I have always taken precocious joy in spotting references. In middle school my dad and I had a running joke about the opening strains of ”6th Avenue Heartbreak,” by the Wallflowers, sounding like a Beatles song. (Listening now, I can hear this—there’s a George Harrison twang to the guitar.) And I thought maybe I could get my parents on board with the White Stripes by playing them “We’re Going to Be Friends,” (“it’s, like, just a Paul McCartney song, basically—you’ll love it”). As I’ve gotten older I still get excited when I identify a riff that sounds like something, or a shot that looks like something, or a story works like something. (I’ve also found referents outside the Beatles, thank goodness.) I want to catch those moments, and I want to know if anyone else has caught those moments, so I’m going to start posting them here with the hashtag #thisislikethat.
INSIDE LLEWYN DAVIS is like Susan Seidelman films
I saw SMITHEREENS (1982) at BAM as part of their Punk Rock Girls series and it reminded me of INSIDE LLEWYN DAVIS (2013). Kind of a lot. SMITHEREENS, like ILD, is a music movie set in New York (I know, snooze, there are a million). The protagonist of SMITHEREENS, Wren, is stylish but, like, borderline—an autist who engages with the world, unendingly, despite lacking the social equipment to do so. She’s abrasive—narcissistic and a compulsive liar—and she is always bothering someone, because she’s got no money and no job and, by the end of the movie, nowhere to live. Kind of like Llewyn, whose offenses are at least tempered by talent that, as presented to the viewer, borders on grace. (The actual characters in the film are less enraptured with Llewyn’s folk songs than the filmmakers seem to be, but the point is that those unappreciative characters are mercenaries looking to make a buck.) In both movies, the protagonist’s reliance on the kindness of strangers is a kind of journey. Both characters have homes and families they prefer, for aesthetic reasons, not to return to—they demonstrate their commitment to a higher calling by choosing dangerous itineracy over the merchant marines (Llewyn) or ever going back to New Jersey (Wren). There are even shots in SMITHEREENS that reminded me of shots in INSIDE LLEWYN DAVIS, especially a scene where Wren is thrown out of the lower Manhattan punk bar she regularly barges into.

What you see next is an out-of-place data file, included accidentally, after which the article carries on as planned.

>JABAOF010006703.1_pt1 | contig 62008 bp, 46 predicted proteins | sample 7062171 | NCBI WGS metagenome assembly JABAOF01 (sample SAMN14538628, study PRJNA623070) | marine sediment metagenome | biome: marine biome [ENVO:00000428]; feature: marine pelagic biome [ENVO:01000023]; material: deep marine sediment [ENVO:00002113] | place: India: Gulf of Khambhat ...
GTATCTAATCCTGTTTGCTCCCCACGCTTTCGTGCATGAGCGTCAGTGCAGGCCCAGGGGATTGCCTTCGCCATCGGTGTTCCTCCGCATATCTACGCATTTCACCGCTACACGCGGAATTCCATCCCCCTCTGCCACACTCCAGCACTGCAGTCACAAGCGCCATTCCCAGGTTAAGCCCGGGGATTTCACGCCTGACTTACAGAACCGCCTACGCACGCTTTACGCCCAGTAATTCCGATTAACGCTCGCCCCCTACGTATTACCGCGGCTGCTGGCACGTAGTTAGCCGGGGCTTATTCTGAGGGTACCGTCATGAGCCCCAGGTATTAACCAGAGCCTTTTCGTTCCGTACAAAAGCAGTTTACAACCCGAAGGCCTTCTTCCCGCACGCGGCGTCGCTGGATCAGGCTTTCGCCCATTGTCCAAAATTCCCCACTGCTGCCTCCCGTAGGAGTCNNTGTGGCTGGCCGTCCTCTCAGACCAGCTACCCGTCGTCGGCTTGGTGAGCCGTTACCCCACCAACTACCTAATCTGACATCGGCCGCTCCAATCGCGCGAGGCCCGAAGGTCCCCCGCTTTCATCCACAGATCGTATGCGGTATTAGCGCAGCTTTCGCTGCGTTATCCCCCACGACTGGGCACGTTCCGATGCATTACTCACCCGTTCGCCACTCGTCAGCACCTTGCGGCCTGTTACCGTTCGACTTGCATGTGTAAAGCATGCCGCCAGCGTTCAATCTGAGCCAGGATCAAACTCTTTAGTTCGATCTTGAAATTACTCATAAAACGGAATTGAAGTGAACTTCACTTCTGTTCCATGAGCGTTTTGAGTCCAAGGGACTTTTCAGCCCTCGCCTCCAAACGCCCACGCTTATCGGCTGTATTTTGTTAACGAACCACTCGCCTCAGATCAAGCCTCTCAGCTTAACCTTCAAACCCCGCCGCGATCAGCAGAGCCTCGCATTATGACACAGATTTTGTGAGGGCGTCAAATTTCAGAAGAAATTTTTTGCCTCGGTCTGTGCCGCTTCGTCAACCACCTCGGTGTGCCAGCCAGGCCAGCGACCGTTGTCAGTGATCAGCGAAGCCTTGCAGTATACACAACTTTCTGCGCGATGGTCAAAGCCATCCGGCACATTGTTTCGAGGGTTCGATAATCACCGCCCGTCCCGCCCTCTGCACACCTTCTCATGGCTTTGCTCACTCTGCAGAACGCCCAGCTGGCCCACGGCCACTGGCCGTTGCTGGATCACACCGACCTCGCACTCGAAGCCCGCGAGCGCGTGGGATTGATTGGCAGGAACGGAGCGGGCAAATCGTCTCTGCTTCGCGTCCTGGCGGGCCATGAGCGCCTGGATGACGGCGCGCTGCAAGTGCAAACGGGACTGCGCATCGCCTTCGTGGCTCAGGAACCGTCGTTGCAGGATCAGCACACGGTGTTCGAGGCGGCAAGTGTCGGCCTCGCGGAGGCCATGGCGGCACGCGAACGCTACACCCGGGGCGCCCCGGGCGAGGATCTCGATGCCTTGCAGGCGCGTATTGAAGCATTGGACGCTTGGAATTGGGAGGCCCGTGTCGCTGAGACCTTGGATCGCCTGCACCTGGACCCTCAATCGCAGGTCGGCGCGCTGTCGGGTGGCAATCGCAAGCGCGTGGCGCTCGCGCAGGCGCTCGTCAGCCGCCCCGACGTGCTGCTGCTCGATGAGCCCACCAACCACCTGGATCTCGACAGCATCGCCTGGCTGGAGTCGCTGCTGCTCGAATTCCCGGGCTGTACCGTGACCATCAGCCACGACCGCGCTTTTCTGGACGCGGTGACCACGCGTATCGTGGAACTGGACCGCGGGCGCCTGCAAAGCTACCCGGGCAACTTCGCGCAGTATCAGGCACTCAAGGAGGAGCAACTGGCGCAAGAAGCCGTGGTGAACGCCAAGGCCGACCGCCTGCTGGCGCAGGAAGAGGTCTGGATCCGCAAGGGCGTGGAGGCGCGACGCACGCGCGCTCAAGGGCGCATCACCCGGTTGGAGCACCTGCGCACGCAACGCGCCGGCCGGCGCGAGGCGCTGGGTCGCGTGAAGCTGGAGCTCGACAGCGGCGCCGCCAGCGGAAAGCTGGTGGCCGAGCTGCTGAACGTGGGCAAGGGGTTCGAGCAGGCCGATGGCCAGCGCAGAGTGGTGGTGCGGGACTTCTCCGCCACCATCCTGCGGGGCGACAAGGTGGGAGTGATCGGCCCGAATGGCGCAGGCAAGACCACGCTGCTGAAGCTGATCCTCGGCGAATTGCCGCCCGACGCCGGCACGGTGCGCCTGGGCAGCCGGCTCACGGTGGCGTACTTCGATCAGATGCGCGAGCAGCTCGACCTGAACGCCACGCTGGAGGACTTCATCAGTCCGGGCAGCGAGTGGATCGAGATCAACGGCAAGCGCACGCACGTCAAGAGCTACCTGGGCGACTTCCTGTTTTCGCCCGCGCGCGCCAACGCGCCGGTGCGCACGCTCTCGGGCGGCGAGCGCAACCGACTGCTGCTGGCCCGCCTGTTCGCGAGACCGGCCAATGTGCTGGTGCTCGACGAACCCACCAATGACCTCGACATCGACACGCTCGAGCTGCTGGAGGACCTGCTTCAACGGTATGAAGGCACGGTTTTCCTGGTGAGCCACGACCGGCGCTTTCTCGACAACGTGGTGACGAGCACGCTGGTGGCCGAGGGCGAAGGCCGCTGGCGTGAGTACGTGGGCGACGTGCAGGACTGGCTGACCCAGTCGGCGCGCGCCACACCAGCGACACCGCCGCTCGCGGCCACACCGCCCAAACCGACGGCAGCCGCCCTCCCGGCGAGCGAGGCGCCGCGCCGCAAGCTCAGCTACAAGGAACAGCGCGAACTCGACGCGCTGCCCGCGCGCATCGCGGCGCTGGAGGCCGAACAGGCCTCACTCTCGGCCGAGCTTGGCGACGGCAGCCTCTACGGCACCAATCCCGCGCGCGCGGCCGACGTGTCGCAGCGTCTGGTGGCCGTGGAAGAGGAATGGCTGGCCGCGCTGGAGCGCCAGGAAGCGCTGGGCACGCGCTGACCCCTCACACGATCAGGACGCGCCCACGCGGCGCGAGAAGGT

I looked online to see if the Coen Brothers had mentioned Seidelman in any interviews. I saw no evidence that they had, but I did learn that another of her movies, MAKING MR. RIGHT (1987), features a character named Ulysses—the name of the cat in ILD. I’ve never seen MAKING MR. RIGHT, and also it’s hardly original to name a character Ulysses (the name carries the weight of canon and tends to attach to characters who wander or journey), but this 1987 review (http://www.chicagoreader.com/chicago/women-on-top/Content?oid=870558) seems to support an LD/Seidelman consonance. Ulysses in MAKING MR. RiGHT is, according to the review, “a human-appearing android designed in the image of its creator”—not an orange cat, exactly, but a sort of pet. Android-Ulysses, like the kitty in ILD, apparently “escapes into” the world, accompanied by that film’s protagonist, Frankie; it’s the cat’s escape into the world that sets Llewyn’s story in motion.
Cool, right? Just me? I don’t know what I get, really, out of finding these similarities, other than misplaced pride in thinking maybe this talented person whose work I admire is consuming the same cultural content I’m consuming. And isn’t it just fun to imagine the Coen brothers sitting around watching and being influenced by punk rock movies starring strong (if flawed) young women?.